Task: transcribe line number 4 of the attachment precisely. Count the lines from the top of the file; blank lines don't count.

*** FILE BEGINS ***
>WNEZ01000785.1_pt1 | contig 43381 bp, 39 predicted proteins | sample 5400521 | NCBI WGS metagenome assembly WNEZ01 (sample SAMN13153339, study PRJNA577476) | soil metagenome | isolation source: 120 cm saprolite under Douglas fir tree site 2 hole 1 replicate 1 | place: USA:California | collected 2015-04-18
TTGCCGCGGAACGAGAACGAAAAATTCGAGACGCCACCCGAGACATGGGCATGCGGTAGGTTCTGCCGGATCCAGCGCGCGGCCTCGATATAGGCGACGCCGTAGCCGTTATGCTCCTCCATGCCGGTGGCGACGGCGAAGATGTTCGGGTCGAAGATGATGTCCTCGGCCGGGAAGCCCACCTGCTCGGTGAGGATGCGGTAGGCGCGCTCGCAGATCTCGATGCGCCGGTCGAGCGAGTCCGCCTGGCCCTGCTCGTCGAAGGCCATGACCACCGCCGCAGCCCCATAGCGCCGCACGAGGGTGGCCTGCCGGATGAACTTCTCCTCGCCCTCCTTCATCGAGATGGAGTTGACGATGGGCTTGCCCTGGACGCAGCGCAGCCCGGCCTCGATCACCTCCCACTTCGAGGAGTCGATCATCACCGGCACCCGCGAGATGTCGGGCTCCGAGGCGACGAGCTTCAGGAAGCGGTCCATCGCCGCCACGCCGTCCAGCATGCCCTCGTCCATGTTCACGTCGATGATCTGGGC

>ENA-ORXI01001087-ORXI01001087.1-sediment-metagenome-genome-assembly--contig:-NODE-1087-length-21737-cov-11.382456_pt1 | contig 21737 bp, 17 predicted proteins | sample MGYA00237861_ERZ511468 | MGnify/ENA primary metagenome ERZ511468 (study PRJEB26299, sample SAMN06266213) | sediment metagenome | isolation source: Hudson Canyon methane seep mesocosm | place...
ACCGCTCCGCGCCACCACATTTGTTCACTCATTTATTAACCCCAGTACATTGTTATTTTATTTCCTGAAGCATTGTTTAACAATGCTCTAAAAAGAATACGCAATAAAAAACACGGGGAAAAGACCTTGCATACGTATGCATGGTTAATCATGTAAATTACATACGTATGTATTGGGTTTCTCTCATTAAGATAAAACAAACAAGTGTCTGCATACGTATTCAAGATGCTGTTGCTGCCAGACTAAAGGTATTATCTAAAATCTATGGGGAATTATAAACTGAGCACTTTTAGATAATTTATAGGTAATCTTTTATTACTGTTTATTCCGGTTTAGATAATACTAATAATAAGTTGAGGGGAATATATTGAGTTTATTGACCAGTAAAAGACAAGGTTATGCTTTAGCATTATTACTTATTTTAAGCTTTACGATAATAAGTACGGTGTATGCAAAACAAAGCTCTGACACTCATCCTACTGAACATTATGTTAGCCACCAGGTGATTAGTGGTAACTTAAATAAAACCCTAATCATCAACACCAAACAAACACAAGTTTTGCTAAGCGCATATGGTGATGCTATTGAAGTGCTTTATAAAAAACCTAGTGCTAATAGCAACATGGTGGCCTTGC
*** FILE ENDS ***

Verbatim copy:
ACCGCTCCGCGCCACCACATTTGTTCACTCATTTATTAACCCCAGTACATTGTTATTTTATTTCCTGAAGCATTGTTTAACAATGCTCTAAAAAGAATACGCAATAAAAAACACGGGGAAAAGACCTTGCATACGTATGCATGGTTAATCATGTAAATTACATACGTATGTATTGGGTTTCTCTCATTAAGATAAAACAAACAAGTGTCTGCATACGTATTCAAGATGCTGTTGCTGCCAGACTAAAGGTATTATCTAAAATCTATGGGGAATTATAAACTGAGCACTTTTAGATAATTTATAGGTAATCTTTTATTACTGTTTATTCCGGTTTAGATAATACTAATAATAAGTTGAGGGGAATATATTGAGTTTATTGACCAGTAAAAGACAAGGTTATGCTTTAGCATTATTACTTATTTTAAGCTTTACGATAATAAGTACGGTGTATGCAAAACAAAGCTCTGACACTCATCCTACTGAACATTATGTTAGCCACCAGGTGATTAGTGGTAACTTAAATAAAACCCTAATCATCAACACCAAACAAACACAAGTTTTGCTAAGCGCATATGGTGATGCTATTGAAGTGCTTTATAAAAAACCTAGTGCTAATAGCAACATGGTGGCCTTGC